|• Mayor||Günter Krämer (Forum)|
|• Total||10.06 km2 (3.88 sq mi)|
|Elevation||388 m (1,273 ft)|
|• Density||130/km2 (340/sq mi)|
|Time zone||CET/CEST (UTC+1/+2)|
Manderscheid (in Eifel dialect: Maanischd) is a town in the Bernkastel-Wittlich district in Rhineland-Palatinate, Germany, and also both a climatic spa and a Kneipp spa. Until 1 July 2014, when it became part of the Verbandsgemeinde Wittlich-Land, it was the seat of the former Verbandsgemeinde Manderscheid.
- 1 Geography
- 2 History
- 3 Politics
- 4 Culture and sightseeing
- 5 Economy and infrastructure
- 6 Famous people
- 7 References
- 8 External links
The town lies in the South Eifel between the rivers Lieser in the east and Kleine Kyll in the west. Northeast of Manderscheid lies the Bleckhausen Juniper Conservation Area, the biggest of its kind in the whole Eifel.
Yearly precipitation in Manderscheid amounts to 908 mm, which is high, falling into the highest fourth of the precipitation chart for all Germany. At 78% of the German Weather Service’s weather stations, lower figures are recorded. The driest month is April. The most rainfall comes in December. In that month, precipitation is twice what it is in April. Precipitation varies moderately. At 52% of the weather stations, lower seasonal swings are recorded.
Prehistory and antiquity
|This section does not cite any references or sources. (January 2014)|
The first part of the placename Manderscheid is derived from the Celtic word mantara (pine), the second part from a Celtic word meaning 'forest'.[dubious ] The Manderscheid area was settled from very early times on. Near Schwarzenborn, several Stone Age settlements have been found. It is also known that near Mehren - only some miles away from Manderscheid - so many graves from Hallstatt times with lots of jewelled objects and tools have been unearthed that archaeologists and historians speak of a “Mehren culture”. Near Wallscheid, graves from Hallstatt and La Tène times have been found, too, and likewise near Laufeld. Near Wallscheid, two iron arrowheads that come from this era and a bronze vessel were found.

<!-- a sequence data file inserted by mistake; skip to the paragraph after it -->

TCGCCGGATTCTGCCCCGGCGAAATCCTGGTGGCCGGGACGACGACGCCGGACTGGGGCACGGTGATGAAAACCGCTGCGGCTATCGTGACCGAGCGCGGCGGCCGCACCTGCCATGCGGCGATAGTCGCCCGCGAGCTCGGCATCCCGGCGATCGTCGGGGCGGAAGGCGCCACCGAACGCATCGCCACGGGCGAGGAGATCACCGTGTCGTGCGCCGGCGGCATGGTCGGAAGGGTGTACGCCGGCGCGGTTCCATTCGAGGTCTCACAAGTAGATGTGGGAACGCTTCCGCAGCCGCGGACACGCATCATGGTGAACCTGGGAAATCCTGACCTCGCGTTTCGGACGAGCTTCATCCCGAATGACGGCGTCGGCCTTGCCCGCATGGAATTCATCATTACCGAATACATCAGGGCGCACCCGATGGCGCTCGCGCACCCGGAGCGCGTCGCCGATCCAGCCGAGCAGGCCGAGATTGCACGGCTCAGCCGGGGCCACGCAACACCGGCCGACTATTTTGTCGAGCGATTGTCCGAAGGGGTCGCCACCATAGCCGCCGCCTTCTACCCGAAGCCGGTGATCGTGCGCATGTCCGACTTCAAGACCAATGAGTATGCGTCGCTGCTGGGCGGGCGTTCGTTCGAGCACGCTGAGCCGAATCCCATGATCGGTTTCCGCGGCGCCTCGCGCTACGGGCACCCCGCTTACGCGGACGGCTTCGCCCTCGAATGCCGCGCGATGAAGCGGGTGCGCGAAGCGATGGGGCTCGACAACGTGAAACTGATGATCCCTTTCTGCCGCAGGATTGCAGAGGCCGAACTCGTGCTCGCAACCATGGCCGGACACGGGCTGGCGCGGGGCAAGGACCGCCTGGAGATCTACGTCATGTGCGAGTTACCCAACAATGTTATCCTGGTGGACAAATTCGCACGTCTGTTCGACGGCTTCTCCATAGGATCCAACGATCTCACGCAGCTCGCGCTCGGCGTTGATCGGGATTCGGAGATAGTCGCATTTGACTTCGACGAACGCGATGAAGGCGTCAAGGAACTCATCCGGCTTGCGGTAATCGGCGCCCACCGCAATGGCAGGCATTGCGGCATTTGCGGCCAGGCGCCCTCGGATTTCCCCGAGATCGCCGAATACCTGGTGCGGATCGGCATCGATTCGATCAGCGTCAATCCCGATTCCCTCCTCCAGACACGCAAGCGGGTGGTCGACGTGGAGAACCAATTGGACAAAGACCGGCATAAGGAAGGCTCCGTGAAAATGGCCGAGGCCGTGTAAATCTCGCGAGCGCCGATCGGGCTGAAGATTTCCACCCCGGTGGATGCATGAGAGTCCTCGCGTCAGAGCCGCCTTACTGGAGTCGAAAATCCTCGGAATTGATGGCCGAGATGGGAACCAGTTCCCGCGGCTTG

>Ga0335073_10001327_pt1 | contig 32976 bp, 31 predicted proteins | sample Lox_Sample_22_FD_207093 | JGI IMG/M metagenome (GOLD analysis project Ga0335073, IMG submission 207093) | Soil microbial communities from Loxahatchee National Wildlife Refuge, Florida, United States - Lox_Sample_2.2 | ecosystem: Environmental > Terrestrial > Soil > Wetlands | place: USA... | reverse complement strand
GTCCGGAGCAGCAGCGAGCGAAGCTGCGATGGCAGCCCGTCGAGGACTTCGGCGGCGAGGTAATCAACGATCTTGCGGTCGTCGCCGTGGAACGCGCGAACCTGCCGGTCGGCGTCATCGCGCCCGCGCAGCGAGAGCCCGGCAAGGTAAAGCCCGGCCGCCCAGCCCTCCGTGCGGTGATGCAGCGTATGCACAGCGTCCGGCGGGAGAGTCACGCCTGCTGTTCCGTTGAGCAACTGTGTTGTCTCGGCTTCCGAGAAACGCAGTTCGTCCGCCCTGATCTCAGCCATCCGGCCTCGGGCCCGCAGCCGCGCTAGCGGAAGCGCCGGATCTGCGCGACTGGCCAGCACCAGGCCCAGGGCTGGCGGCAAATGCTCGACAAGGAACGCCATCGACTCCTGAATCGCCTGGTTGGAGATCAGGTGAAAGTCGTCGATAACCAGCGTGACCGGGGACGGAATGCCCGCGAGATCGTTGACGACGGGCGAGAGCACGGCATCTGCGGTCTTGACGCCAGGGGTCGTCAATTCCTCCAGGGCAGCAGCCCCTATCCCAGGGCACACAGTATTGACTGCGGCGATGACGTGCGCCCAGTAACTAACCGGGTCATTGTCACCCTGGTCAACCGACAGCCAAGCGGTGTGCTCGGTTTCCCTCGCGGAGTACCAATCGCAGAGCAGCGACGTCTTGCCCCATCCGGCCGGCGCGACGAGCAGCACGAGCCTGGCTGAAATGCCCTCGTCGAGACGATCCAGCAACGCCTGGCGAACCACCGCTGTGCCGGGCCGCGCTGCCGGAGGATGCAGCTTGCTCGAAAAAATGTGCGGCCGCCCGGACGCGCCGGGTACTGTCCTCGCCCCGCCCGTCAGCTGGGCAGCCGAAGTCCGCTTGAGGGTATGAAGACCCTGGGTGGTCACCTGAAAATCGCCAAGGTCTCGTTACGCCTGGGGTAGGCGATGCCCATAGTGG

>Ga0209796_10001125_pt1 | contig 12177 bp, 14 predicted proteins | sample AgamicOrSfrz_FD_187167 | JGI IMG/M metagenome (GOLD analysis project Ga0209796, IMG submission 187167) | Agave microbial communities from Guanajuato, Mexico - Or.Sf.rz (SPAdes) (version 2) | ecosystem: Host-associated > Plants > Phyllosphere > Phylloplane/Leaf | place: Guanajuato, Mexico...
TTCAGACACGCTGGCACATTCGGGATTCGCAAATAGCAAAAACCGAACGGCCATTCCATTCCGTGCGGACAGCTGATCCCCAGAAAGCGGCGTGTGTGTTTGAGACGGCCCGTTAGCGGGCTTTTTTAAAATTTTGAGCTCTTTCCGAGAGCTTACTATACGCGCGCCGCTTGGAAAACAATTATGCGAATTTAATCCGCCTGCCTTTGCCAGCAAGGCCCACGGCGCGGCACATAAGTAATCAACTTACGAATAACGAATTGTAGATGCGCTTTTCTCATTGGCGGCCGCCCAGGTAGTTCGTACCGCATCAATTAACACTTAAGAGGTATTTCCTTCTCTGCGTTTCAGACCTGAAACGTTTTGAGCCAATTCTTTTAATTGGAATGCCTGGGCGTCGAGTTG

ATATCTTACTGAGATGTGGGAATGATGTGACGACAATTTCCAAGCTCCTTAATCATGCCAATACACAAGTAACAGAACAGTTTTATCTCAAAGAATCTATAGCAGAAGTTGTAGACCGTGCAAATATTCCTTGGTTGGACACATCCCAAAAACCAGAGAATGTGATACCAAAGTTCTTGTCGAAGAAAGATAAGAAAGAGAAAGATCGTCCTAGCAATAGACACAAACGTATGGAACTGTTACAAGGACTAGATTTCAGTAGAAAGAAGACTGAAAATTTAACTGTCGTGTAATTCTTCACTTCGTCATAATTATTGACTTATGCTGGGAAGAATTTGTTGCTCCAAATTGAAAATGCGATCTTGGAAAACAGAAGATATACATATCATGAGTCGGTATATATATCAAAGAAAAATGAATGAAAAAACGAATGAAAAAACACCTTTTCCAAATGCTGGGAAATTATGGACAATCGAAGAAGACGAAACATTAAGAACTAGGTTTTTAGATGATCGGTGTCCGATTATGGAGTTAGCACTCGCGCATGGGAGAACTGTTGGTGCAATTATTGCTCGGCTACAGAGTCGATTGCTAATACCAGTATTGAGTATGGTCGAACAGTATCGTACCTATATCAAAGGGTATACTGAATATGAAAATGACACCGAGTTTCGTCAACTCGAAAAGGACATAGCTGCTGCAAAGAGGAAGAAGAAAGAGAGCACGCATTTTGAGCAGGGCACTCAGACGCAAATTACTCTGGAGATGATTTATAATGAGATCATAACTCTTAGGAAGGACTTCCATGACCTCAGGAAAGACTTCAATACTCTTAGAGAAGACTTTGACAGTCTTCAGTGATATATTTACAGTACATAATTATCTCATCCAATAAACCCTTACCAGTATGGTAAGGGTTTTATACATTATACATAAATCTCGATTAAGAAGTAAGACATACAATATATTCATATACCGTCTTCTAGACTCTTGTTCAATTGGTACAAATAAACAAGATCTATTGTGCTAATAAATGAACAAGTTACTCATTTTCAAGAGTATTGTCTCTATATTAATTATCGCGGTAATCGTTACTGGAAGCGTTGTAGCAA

More numerous have been the finds from Roman times. Besides the “Villa of Bettenfeld”, which was unearthed in 1863 at the foot of the Mosenberg (mountain), Roman finds come to light in almost every town and village in the surrounding area.
In Dierfeld and Wallscheid, remnants of other such villas have been found, as have graves and urns in Laufeld, Manderscheid, Öfflingen, Pantenburg, Wallscheid, Großlittgen, Oberkail and Karl, as well as the odd coin.
Besides the Viergötterstein (a “four-god stone”, a pedestal on which a Jupiter Column was customarily stood), special attention is earned by two altars from Großlittgen that were found in Pantenburg in 1920. They were dedicated to the god Vovotius and the goddesses Boudina and Alauna and might have belonged to a Gallo-Roman spring sanctum.
This may make it clear that a great many settlements in the surrounding area arose as early as Roman times.[original research?]
Rarer are finds from Frankish times, as they are almost everywhere.
In Pantenburg a lance, a spear and a shield were found, and in Eckfeld a sword and a ventail.
Despite the dearth of finds from this time, it can be assumed that there was considerably more settlement, and that most of today’s population centres arose in that time, as witnessed by places with names ending in —scheid, —feld or —ingen. Thus, Officinus Villa (now Öfflingen) was mentioned in 794 and 895, Manderscheid and Eckiveld (Eckfeld) in 973, and Louvenvelt (Laufeld) in 1161.